McCain’s temperament

Last week I was at a dinner with a former national political reporter who was telling stories about John McCain’s volcanic temper. It was a social occasion, and I don’t feel at liberty to repeat what I heard. But let’s just say those stories fit well with yesterday’s Washington Post piece, by Mark Leahy, in which McCain is depicted as angrily berating fellow senators and lowly aides alike.

In 1999 I wrote an article for the Boston Phoenix that focused in large measure on McCain’s temper. My reporting left me surprised by the degree to which McCain was perceived differently by the national press corps, which, if anything, loved him even more then than it does today, and the Arizona media, which had suffered his insults and silences for years over their aggressive reporting on — among other things — the Keating Five scandal and Cindy McCain’s drug problem.

As Hillary Clinton and Barack Obama tear each other to shreds, this is a story worth keeping an eye on.

15 thoughts on “McCain’s temperament

  1. Anonymous

    EB3 hereI always wondered why had a reputaion of not being popular among other mewmebrs. Stuff like that means alot to me. In this case, not liked by guys at work. Ain’t that how it always is. To know them is to love them. Like John Kerry and Mitt Romney. We here in Mass know/knew them better than the rest of the country. John Kerry is ‘yuk’ but our yuk. We know Kerry’s major faults and is missing something that makes us shake our heads too many times.Romney was just yuk.On the flip side, Barney Frank is seen by some around the country as far left politician with an agenda. Yet we who know him know better. And that is why little old ladies in his district who have “Pray the Rosary” bumper stickers love Barney Frank. They know him, they know he is watching out for them. They say, “hey has some crazy stuff he likes (politically and personally)but who doesn’t. Barney knows what he is doing when it comes to stuff important to Fall River. And he’s a good kid.”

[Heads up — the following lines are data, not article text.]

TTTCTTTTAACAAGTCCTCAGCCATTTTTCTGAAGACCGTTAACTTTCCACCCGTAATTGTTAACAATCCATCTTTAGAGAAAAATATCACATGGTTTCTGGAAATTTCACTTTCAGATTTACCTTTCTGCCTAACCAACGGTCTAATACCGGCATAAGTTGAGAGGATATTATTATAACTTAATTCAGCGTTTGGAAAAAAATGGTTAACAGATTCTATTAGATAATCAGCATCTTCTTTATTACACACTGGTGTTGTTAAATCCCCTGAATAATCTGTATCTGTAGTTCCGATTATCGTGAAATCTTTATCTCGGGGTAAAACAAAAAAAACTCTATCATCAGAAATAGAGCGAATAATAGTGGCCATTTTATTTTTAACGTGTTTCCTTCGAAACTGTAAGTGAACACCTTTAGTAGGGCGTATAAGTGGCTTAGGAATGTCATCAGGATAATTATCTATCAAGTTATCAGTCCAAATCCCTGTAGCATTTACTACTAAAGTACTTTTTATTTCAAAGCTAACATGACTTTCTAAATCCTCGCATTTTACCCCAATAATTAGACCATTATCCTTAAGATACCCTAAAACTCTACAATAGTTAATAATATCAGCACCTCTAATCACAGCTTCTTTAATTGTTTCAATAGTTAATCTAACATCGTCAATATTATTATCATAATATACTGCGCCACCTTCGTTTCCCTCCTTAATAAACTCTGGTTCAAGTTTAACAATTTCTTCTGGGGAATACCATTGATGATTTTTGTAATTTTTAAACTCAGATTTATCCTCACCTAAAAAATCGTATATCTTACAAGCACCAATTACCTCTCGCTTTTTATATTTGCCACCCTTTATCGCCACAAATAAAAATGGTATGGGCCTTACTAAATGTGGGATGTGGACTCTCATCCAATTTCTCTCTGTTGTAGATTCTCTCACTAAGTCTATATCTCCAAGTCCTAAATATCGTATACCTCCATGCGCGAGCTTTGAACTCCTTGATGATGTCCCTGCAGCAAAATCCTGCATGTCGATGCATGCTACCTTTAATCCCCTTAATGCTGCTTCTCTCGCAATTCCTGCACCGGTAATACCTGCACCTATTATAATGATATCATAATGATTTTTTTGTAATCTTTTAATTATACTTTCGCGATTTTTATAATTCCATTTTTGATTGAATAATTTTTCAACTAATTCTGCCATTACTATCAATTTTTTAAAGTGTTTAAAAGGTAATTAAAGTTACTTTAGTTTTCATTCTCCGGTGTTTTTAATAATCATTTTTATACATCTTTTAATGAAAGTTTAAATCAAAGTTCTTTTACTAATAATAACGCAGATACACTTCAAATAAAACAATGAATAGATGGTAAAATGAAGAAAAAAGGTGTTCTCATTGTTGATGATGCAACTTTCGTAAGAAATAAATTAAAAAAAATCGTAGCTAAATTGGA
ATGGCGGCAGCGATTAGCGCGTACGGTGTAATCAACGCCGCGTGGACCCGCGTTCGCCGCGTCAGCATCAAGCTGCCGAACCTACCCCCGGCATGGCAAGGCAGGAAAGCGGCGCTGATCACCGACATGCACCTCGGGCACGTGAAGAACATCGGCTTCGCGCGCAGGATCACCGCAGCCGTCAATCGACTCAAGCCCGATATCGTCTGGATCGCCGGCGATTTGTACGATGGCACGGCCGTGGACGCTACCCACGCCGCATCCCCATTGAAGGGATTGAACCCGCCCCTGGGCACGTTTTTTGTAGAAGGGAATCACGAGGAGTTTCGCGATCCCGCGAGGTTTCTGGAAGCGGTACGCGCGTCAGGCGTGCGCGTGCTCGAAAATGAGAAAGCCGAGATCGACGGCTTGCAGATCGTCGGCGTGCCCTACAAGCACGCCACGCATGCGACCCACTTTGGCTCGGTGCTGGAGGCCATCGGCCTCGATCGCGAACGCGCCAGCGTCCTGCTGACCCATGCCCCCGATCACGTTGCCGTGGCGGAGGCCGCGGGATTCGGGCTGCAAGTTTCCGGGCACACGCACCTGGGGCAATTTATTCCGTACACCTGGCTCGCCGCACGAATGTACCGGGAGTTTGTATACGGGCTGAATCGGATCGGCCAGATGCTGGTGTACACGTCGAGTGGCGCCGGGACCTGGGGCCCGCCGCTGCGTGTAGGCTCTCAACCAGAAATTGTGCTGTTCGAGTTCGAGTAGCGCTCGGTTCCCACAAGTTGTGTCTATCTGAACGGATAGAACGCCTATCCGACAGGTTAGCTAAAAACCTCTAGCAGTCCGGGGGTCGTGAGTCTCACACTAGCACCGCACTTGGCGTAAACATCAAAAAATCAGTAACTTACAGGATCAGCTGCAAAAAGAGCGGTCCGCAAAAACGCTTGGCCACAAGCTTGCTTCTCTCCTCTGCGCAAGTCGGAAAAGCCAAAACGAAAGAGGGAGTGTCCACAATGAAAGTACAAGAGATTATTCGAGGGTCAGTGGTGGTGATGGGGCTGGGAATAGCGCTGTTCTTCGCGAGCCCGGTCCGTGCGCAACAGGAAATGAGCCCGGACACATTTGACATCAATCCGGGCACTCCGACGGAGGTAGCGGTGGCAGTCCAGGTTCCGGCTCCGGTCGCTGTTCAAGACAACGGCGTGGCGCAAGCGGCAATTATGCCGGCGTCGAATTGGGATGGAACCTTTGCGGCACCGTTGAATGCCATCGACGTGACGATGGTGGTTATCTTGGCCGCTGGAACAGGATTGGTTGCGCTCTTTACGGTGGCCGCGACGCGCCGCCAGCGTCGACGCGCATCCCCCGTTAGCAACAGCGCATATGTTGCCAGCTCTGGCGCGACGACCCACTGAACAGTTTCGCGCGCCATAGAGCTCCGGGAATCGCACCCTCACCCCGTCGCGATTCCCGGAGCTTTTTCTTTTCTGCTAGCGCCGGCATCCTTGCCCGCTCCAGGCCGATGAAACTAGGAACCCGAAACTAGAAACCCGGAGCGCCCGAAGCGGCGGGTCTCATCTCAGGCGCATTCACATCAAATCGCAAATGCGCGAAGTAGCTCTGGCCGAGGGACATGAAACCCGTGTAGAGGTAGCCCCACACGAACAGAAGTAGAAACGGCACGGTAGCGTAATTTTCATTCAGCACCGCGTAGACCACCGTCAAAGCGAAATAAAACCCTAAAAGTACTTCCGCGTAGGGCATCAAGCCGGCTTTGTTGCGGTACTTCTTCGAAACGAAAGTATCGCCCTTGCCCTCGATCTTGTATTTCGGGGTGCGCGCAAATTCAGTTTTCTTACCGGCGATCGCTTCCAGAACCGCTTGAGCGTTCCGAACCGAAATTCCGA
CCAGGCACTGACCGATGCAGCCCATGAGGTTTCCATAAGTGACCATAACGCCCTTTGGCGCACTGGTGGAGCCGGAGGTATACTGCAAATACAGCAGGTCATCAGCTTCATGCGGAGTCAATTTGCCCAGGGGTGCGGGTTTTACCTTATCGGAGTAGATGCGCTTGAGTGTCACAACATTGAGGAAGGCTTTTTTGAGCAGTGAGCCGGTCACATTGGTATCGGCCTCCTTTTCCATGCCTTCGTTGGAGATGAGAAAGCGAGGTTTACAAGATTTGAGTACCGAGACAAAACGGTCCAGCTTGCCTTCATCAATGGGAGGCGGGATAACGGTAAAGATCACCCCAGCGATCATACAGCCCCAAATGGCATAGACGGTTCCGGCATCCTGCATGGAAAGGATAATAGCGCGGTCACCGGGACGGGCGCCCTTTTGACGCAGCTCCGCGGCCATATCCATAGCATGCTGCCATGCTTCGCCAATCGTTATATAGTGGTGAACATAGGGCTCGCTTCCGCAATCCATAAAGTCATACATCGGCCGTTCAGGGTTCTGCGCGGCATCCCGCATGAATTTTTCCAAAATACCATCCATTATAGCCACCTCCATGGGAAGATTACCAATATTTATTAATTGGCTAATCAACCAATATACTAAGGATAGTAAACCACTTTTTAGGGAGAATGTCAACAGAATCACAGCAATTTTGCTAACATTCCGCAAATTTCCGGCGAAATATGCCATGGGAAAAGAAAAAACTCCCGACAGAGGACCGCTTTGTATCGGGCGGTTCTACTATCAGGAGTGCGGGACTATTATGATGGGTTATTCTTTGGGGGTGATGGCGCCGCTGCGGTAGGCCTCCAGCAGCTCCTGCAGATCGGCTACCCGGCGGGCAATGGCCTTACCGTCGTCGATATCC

2. Anonymous

    Sunshine is the best disinfectant for both parties. Today’s WSJ front page on Barry’s Chicago beginnings is illuminating. (I’ll bet the “guys at work” just LOVE you, EB.)

  3. Anonymous

    I was going to vote reluctantly for John McCain in November. Now that I am aware of his temper, I will vote for him with much more enthusiasm.Glen BergendahlWeymouth

  4. Dan Kennedy

    Glen: It’s an issue. I don’t know how much of one. And, as your comment suggests, I suspect it cuts both ways.

  5. O-FISH-L

    Dan, when does a story become officially trite? By your own admission, you were keeping an eye on McCain’s “temper” as far back as 1999, yet he has enjoyed continued electoral success at home and now nationally. It’s now 2008 and you’re telling us “this is a story worth keeping an eye on”. It’s been almost a decade Dan, where’s the beef?

  6. Don, American

    We can use a President who can tell tinhorn dictators around the world to “Go to Hell!” (As opposed to former Presidents who play footsie with terrorists.)

  7. mike_b1

    Contrast this with Brian Mooney’s story in the Globe Sunday where he claims in graf 2: “But that [maverick] image, cemented during his failed first run for the White House eight years ago, has been scuffed on his way to becoming the presumptive Republican presidential nominee. To woo the GOP’s conservative base, McCain has repositioned himself to align with the party mainstream on some key issues and downplayed others that once defined his independence.”All of which belies his truly conservative voting record. Never let the facts get in the way of the media’s portrait of an individual.

  8. Dan Kennedy

    Mike: It’s true that McCain’s voting record, for the most part, is traditionally conservative. But he moved way to the center (including flirting with a pro-choice stand on abortion and openly denouncing the religious right) during his 2000 campaign, opposed Bush’s tax cuts, led the way on campaign-finance reform, and, depending on whom you believe, may have actively solicited Kerry to be his running mate in 2004. And let’s not forget his admittedly fuzzed-up opposition to torture (sadly, that now differentiates him from most conservatives) and his humane stand on immigration (something he shares with Bush).It’s not just the stats, Mike. I’ve been trying to tell you that for a long time. 😉

  9. mike_b1